Relaxation and music therapies for asthma among patients prestabilized on asthma medication

J Behav Med. 1994 Feb;17(1):1-24. doi: 10.1007/BF01856879.


One hundred six asthmatic subjects were medically prestabilized, then assigned to eight sessions of progressive relaxation, music, or a waiting-list. Seventy-two subjects completed treatment, of which 37 were evaluated in the laboratory with measures of forced expiratory flow. Relaxation-group subjects reported feeling the most deeply relaxed and produced the greatest improvement in forced expiratory flow during the last presession assessment period. All groups evidenced decreases in asthma symptoms. All groups showed decreases in pulmonary function immediately after relaxation sessions. None of the changes in pulmonary function reached levels that are accepted in drug trials to be of clinical significance, and the therapeutic changes occurred only in the situation where training was rendered. Listening to music produced greater decreases in peaks of tension than progressive relaxation, and it produced greater compliance with relaxation practice, but it did not produce any specific therapeutic effects on asthma.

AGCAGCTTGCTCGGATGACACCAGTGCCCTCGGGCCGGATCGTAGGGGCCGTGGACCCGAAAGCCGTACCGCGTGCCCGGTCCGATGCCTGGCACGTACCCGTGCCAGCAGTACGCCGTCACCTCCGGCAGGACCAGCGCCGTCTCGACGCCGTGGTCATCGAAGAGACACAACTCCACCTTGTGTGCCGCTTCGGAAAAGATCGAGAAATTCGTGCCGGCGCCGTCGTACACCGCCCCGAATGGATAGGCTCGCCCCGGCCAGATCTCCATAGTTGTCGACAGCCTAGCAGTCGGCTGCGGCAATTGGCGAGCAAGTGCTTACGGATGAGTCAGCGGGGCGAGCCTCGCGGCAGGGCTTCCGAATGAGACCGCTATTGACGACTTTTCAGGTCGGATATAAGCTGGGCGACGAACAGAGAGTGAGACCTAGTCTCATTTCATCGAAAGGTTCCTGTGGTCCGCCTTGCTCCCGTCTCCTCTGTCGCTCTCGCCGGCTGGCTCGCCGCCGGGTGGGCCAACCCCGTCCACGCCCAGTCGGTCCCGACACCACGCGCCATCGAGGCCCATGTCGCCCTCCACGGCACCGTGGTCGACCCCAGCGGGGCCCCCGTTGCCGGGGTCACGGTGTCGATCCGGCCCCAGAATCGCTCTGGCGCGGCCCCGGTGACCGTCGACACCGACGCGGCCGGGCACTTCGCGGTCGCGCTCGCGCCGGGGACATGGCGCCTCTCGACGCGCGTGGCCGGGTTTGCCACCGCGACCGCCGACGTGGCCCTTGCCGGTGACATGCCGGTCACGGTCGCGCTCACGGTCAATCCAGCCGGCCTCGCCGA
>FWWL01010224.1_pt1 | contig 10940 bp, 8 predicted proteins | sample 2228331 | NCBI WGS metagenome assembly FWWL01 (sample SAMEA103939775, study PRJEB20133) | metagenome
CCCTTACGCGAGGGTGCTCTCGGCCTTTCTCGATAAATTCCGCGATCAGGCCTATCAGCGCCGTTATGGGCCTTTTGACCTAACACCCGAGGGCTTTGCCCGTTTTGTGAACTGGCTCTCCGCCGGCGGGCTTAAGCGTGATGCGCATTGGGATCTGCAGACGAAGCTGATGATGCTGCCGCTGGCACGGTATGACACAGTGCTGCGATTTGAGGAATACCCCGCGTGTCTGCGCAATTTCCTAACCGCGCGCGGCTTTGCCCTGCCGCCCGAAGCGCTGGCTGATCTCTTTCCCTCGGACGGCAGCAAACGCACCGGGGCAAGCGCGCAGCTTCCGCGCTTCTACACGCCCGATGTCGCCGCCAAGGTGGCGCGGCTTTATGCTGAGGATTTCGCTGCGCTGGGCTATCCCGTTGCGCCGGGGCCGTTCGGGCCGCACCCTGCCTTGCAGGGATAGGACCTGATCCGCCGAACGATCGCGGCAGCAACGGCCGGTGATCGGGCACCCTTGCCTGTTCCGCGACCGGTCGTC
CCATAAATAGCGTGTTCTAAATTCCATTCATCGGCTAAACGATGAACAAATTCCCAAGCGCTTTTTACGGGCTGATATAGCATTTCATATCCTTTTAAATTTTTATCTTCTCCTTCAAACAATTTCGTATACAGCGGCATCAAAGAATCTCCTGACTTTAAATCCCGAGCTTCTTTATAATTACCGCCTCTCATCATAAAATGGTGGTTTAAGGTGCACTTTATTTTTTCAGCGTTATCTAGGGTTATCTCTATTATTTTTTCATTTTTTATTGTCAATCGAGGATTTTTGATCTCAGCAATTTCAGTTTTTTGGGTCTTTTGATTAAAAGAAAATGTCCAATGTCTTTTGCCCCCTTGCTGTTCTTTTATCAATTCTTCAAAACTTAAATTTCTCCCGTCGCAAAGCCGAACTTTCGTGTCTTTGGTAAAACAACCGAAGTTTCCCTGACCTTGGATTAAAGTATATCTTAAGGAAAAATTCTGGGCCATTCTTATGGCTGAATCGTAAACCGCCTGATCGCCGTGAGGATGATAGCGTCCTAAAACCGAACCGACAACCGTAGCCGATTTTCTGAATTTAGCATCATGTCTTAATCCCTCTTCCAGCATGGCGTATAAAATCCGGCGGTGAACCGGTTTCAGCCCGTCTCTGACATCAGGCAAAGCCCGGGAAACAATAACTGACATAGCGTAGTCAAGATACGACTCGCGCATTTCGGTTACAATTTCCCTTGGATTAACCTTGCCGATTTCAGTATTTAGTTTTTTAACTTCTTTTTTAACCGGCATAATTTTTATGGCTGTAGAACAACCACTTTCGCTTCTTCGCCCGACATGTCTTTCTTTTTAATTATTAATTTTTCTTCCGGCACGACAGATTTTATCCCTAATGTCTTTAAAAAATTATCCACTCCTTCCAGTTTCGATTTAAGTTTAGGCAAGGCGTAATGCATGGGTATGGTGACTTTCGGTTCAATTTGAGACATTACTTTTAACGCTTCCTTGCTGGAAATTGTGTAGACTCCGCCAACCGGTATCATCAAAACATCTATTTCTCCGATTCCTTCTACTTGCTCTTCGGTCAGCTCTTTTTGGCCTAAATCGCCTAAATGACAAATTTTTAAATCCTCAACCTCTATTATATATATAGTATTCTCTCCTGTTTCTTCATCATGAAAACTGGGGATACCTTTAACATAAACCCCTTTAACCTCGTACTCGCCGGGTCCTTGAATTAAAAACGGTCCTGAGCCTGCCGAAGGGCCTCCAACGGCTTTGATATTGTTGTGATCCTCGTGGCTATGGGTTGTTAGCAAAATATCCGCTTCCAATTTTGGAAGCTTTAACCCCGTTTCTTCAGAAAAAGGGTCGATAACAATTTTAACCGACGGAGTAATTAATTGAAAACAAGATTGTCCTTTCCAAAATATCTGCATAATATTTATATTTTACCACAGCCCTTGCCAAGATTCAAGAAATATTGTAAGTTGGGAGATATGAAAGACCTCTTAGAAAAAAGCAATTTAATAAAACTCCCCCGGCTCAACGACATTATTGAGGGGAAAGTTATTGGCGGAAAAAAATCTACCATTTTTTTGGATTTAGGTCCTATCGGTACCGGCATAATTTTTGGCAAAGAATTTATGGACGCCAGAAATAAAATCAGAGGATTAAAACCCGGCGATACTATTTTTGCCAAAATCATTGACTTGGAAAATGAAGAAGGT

Publication types

  • Clinical Trial
  • Randomized Controlled Trial
  • Research Support, U.S. Gov't, P.H.S.

MeSH terms

  • Adolescent
  • Adult
  • Aged
  • Asthma / diagnosis
  • Asthma / therapy*
  • Humans
  • Methacholine Chloride
  • Middle Aged
  • Music*
  • Pulmonary Ventilation
  • Relaxation Therapy*
  • Respiratory Function Tests
  • Self-Assessment
  • Spirometry
  • Treatment Outcome


  • Methacholine Chloride